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United States Department of Agriculture

Agricultural Research Service

Title: Sensitivity of Leaf Water Potential and Canopy Temperature to Changes in Water Input to Corn and Cotton

Authors
item Wanjura, Donald
item Upchurch, Dan

Submitted to: National Irrigation Symposium
Publication Type: Proceedings
Publication Acceptance Date: November 14, 2000
Publication Date: N/A

Technical Abstract: The purpose of the study was to compare the sensitivity of leaf water potential (LWP), & remotely measured canopy temperature (CT) with the change in crop water status caused by abrupt change in irrigation. The low water level (WL) of corn was 0.66*PET (potential evapotranspiration) & rainfed in cotton. The high water level (WH) was 1.0*PET in both crops. The echange in irrigation in 1998 & 1999 began on 9 July & 7 July in corn & on 21 July & 26 July in cotton. The treatment that relieved water stress was TLH (water input changed from WL to WH) & the treatment which induced water stress was THL(water input changed from WH to WL). LWP of corn changed 5 days after reversing water levels & after 3 days in cotton in 1998. A change in LWP in 1999 required 8 days for corn & 3 days for cotton. LWP differences detected in corn ranged from 2-4 bars in corn & about 2 bars in cotton. The difference in CT between the TLH & THL treatments, expressed as sthe daily time that canopy temperature was >28C (DST), was not detected after 25 days in corn in 1998, but was noted in cotton after 4 days. In 1999 the difference in DST of corn was not detectable after 13 days, but occurred after 5 days in cotton. A DST difference of 1.0 was not detected in corn in the range between 9.5 & 11.3 DST, but a 1.0 difference in cotton between 9.9 & 11.9 DST was detected. The CT of corn was more variable than cotton which decreased its sensitivity to changing water status. The canopy architecture of corn results in a surface with more shaded area than the planofile surface of cotton when viewed from above. CT temperature was sensitive to crop water status & can be rapidly measured in a field compared to LWP which accurately measures water status but can not be automated with current technology.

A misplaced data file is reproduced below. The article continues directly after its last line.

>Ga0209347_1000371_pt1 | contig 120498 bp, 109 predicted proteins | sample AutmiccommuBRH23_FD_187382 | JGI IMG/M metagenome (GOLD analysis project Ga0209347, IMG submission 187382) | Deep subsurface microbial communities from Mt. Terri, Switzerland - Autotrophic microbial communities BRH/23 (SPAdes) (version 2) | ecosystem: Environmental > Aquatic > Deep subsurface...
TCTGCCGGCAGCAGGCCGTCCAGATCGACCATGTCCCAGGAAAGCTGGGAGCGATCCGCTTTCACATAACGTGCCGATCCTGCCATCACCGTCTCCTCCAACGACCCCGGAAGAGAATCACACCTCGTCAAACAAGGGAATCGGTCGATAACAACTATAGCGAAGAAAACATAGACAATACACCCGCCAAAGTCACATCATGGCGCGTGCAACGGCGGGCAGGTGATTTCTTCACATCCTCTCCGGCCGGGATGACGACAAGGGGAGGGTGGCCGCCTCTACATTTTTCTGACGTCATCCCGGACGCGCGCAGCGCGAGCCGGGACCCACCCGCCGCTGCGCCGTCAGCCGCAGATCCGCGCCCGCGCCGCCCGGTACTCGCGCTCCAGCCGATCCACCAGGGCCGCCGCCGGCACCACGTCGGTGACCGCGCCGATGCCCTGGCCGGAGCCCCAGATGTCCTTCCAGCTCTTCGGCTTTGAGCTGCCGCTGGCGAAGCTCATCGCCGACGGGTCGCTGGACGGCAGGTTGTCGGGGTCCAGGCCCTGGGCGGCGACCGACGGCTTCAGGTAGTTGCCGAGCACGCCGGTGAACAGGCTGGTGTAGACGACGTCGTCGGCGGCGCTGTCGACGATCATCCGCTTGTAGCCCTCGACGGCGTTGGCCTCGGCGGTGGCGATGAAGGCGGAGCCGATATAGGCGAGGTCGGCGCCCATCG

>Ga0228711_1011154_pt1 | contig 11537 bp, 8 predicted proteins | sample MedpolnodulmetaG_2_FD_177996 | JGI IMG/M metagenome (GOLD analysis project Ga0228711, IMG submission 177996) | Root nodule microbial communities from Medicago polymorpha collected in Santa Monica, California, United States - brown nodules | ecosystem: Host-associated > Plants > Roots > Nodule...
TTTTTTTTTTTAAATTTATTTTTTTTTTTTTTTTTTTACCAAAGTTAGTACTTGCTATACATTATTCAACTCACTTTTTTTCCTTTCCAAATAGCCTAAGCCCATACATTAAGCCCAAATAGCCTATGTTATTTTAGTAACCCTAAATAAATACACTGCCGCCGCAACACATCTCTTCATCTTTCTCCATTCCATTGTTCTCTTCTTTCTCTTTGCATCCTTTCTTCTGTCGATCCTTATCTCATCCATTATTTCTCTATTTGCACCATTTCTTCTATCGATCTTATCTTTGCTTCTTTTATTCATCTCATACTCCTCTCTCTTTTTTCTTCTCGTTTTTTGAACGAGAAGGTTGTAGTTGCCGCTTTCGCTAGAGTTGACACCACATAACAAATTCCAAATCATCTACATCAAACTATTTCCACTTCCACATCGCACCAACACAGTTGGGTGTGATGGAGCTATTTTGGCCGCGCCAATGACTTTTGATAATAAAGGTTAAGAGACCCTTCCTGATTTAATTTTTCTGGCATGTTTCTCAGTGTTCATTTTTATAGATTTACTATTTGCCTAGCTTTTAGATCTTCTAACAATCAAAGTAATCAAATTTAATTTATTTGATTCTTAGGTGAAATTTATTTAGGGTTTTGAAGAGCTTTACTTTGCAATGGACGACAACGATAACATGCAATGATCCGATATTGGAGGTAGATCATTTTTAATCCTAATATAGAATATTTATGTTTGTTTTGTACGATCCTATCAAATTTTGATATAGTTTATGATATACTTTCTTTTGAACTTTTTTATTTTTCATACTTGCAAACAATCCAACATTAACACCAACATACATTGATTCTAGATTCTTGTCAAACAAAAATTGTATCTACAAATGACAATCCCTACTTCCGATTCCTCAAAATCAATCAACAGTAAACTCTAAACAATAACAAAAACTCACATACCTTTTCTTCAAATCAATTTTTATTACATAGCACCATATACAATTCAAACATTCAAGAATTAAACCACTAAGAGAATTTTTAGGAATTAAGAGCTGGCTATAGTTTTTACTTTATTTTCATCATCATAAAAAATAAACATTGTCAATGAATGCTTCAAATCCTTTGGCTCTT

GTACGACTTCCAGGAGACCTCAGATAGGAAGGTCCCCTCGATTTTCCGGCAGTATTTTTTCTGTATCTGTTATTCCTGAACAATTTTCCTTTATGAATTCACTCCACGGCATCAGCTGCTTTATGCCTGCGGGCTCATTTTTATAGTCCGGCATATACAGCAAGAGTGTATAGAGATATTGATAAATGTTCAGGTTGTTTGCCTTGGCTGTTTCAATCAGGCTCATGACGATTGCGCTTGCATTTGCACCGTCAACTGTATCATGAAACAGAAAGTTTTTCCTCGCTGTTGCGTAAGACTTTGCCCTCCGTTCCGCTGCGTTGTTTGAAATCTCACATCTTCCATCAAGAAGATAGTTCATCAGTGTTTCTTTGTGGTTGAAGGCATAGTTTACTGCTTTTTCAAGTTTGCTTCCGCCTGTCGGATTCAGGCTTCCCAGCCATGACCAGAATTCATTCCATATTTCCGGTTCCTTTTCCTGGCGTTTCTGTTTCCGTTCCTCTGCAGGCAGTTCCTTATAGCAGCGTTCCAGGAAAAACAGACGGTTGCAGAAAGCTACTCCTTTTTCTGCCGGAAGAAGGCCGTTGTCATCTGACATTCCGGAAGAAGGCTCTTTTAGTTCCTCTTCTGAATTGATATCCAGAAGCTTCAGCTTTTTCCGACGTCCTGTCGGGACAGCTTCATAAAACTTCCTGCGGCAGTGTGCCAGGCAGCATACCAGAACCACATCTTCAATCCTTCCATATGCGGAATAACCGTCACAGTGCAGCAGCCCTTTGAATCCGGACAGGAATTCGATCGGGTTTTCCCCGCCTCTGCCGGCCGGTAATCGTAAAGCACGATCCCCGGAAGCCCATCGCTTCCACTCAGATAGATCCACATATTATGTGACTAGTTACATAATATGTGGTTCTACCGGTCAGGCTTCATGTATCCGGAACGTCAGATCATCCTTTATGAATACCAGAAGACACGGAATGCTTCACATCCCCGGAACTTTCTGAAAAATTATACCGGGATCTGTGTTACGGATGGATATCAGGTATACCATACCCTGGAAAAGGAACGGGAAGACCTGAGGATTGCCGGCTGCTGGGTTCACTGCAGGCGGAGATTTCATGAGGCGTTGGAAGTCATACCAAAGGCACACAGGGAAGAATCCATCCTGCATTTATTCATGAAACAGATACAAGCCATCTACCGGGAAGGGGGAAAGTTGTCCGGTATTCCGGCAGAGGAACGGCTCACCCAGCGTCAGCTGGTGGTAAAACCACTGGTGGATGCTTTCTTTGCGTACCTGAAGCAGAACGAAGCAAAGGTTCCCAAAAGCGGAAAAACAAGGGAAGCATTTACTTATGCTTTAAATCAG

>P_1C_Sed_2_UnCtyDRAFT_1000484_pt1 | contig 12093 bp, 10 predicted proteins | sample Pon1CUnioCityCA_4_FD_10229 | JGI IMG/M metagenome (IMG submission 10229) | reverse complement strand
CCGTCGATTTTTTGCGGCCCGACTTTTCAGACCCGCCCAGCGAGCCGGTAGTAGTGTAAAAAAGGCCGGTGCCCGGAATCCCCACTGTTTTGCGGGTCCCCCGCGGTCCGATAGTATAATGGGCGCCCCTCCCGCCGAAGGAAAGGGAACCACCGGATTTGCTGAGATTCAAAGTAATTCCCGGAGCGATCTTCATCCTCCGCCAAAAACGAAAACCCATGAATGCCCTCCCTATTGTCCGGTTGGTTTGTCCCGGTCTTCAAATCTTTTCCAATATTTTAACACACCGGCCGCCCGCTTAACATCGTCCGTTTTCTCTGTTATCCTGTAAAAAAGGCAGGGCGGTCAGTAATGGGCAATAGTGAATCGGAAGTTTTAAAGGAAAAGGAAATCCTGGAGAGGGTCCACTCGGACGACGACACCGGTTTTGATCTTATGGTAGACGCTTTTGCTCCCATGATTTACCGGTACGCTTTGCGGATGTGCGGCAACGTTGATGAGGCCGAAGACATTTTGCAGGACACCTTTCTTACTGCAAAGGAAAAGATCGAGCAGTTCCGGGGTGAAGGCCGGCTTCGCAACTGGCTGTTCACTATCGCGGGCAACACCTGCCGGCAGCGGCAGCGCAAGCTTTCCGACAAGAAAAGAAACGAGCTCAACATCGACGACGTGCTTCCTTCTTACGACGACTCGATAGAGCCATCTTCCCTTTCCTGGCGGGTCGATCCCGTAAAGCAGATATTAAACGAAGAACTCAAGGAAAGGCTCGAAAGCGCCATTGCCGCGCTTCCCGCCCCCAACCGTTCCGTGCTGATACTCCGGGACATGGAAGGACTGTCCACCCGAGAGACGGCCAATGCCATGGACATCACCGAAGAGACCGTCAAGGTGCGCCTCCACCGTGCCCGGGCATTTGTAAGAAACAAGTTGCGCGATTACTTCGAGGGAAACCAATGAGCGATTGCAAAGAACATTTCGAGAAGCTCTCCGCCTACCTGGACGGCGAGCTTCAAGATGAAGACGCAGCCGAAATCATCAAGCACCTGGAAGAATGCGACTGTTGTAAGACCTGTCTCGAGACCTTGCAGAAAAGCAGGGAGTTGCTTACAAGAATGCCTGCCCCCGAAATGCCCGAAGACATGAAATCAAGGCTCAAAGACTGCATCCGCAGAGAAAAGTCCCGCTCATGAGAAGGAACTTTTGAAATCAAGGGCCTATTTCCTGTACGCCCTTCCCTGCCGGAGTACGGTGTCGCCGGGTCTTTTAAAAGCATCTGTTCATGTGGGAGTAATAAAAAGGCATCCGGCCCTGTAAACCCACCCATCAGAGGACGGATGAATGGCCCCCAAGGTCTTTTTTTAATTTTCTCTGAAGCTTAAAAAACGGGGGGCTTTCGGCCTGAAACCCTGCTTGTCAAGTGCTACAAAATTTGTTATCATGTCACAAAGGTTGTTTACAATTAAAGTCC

Last Modified: 11/26/2014
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